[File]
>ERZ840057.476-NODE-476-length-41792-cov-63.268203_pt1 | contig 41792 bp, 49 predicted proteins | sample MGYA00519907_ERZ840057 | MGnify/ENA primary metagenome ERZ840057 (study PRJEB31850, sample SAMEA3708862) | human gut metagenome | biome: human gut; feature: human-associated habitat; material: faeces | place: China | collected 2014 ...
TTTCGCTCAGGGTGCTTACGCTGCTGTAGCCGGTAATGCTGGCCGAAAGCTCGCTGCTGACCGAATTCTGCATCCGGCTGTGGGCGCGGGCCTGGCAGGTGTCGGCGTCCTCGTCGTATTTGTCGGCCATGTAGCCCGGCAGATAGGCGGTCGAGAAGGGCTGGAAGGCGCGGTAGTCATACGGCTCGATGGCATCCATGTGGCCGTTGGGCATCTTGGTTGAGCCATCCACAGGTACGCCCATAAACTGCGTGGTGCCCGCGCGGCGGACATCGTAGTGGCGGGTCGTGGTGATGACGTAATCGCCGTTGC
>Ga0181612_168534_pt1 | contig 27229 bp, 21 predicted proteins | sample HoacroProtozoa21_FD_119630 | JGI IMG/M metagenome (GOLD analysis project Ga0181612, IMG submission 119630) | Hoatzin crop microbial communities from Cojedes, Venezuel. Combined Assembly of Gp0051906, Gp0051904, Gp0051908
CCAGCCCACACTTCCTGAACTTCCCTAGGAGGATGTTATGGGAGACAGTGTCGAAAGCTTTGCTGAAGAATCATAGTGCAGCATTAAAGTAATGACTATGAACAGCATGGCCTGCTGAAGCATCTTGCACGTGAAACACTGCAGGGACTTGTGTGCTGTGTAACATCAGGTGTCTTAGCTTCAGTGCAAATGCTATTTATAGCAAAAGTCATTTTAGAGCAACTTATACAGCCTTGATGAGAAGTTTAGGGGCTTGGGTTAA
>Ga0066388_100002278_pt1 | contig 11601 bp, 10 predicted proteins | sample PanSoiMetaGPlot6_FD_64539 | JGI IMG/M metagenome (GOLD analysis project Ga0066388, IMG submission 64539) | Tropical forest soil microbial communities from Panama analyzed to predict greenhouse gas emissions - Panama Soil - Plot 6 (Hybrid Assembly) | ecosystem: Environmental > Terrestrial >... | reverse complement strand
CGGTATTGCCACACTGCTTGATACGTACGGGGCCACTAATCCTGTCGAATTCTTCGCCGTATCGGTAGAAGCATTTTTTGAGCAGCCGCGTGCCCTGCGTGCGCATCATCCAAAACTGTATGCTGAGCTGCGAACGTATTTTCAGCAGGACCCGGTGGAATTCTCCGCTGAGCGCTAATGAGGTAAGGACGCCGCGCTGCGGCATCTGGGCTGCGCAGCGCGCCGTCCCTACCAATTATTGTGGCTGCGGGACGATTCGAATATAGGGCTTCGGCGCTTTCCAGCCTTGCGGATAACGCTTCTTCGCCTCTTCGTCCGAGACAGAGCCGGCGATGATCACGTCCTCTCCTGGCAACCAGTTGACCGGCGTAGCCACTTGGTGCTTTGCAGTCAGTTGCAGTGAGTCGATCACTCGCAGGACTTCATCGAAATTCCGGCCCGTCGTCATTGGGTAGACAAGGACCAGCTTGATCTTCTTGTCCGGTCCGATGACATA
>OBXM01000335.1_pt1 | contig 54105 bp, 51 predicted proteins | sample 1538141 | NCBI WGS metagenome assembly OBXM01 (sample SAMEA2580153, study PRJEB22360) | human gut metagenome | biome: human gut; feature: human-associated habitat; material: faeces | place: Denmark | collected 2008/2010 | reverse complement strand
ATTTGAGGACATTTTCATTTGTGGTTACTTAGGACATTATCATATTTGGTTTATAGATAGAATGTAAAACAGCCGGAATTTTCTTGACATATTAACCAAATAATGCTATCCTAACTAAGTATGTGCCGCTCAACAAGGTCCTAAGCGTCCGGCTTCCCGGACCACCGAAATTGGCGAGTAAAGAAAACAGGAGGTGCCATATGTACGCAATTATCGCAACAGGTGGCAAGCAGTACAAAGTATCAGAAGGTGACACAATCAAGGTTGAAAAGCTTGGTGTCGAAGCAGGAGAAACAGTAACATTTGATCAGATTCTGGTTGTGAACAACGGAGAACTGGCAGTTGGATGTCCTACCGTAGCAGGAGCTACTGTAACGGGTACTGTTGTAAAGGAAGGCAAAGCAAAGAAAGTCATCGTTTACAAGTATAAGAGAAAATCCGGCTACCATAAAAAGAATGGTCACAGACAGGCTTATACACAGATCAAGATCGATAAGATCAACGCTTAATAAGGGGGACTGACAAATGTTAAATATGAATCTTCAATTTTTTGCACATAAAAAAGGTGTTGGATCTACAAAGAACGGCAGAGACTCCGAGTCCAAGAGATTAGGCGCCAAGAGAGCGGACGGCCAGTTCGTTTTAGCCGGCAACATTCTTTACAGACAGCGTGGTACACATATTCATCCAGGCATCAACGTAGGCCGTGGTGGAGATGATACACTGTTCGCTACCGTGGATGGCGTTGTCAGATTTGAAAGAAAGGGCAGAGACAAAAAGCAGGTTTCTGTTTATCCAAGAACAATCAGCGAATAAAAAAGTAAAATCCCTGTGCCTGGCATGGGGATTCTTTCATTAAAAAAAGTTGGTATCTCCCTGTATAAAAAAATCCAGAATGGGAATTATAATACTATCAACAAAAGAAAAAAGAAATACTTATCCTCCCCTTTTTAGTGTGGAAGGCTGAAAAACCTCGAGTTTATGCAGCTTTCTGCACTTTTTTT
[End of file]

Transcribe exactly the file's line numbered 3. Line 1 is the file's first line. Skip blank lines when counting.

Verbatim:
>Ga0181612_168534_pt1 | contig 27229 bp, 21 predicted proteins | sample HoacroProtozoa21_FD_119630 | JGI IMG/M metagenome (GOLD analysis project Ga0181612, IMG submission 119630) | Hoatzin crop microbial communities from Cojedes, Venezuel. Combined Assembly of Gp0051906, Gp0051904, Gp0051908